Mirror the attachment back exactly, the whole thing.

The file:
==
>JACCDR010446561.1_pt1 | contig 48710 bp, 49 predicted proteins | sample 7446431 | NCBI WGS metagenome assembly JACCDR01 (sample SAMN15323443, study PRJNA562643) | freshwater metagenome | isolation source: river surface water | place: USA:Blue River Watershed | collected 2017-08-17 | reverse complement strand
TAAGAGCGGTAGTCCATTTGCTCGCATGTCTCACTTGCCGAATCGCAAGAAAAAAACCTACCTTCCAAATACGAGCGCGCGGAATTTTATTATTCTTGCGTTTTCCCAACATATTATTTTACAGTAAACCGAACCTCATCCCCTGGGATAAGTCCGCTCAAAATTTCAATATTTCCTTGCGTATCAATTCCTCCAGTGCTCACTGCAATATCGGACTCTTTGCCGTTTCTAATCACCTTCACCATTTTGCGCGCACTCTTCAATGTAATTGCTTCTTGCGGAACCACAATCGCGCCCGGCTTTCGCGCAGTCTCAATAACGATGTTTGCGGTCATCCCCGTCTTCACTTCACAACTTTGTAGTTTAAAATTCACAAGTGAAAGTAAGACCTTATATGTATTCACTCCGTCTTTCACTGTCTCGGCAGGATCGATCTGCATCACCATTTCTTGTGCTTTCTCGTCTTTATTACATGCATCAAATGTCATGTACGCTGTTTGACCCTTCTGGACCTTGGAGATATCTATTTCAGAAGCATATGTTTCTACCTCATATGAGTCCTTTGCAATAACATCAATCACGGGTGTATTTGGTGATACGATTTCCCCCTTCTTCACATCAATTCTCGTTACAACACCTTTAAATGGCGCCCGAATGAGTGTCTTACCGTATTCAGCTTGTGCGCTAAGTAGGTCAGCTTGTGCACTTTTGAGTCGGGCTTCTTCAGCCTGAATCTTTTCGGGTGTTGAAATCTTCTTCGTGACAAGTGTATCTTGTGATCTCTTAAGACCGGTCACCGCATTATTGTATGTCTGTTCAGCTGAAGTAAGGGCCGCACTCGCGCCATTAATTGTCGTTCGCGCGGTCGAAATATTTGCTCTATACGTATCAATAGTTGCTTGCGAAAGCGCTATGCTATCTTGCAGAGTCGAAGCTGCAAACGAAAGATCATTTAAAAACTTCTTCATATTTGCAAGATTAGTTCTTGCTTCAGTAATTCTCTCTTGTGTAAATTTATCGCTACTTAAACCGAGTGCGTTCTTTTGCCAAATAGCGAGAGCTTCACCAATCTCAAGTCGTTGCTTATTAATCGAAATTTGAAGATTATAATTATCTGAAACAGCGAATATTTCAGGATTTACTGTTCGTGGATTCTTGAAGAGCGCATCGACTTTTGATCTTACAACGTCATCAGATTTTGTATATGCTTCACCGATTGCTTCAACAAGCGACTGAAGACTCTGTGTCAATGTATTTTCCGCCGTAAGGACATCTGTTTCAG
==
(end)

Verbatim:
>JACCDR010446561.1_pt1 | contig 48710 bp, 49 predicted proteins | sample 7446431 | NCBI WGS metagenome assembly JACCDR01 (sample SAMN15323443, study PRJNA562643) | freshwater metagenome | isolation source: river surface water | place: USA:Blue River Watershed | collected 2017-08-17 | reverse complement strand
TAAGAGCGGTAGTCCATTTGCTCGCATGTCTCACTTGCCGAATCGCAAGAAAAAAACCTACCTTCCAAATACGAGCGCGCGGAATTTTATTATTCTTGCGTTTTCCCAACATATTATTTTACAGTAAACCGAACCTCATCCCCTGGGATAAGTCCGCTCAAAATTTCAATATTTCCTTGCGTATCAATTCCTCCAGTGCTCACTGCAATATCGGACTCTTTGCCGTTTCTAATCACCTTCACCATTTTGCGCGCACTCTTCAATGTAATTGCTTCTTGCGGAACCACAATCGCGCCCGGCTTTCGCGCAGTCTCAATAACGATGTTTGCGGTCATCCCCGTCTTCACTTCACAACTTTGTAGTTTAAAATTCACAAGTGAAAGTAAGACCTTATATGTATTCACTCCGTCTTTCACTGTCTCGGCAGGATCGATCTGCATCACCATTTCTTGTGCTTTCTCGTCTTTATTACATGCATCAAATGTCATGTACGCTGTTTGACCCTTCTGGACCTTGGAGATATCTATTTCAGAAGCATATGTTTCTACCTCATATGAGTCCTTTGCAATAACATCAATCACGGGTGTATTTGGTGATACGATTTCCCCCTTCTTCACATCAATTCTCGTTACAACACCTTTAAATGGCGCCCGAATGAGTGTCTTACCGTATTCAGCTTGTGCGCTAAGTAGGTCAGCTTGTGCACTTTTGAGTCGGGCTTCTTCAGCCTGAATCTTTTCGGGTGTTGAAATCTTCTTCGTGACAAGTGTATCTTGTGATCTCTTAAGACCGGTCACCGCATTATTGTATGTCTGTTCAGCTGAAGTAAGGGCCGCACTCGCGCCATTAATTGTCGTTCGCGCGGTCGAAATATTTGCTCTATACGTATCAATAGTTGCTTGCGAAAGCGCTATGCTATCTTGCAGAGTCGAAGCTGCAAACGAAAGATCATTTAAAAACTTCTTCATATTTGCAAGATTAGTTCTTGCTTCAGTAATTCTCTCTTGTGTAAATTTATCGCTACTTAAACCGAGTGCGTTCTTTTGCCAAATAGCGAGAGCTTCACCAATCTCAAGTCGTTGCTTATTAATCGAAATTTGAAGATTATAATTATCTGAAACAGCGAATATTTCAGGATTTACTGTTCGTGGATTCTTGAAGAGCGCATCGACTTTTGATCTTACAACGTCATCAGATTTTGTATATGCTTCACCGATTGCTTCAACAAGCGACTGAAGACTCTGTGTCAATGTATTTTCCGCCGTAAGGACATCTGTTTCAG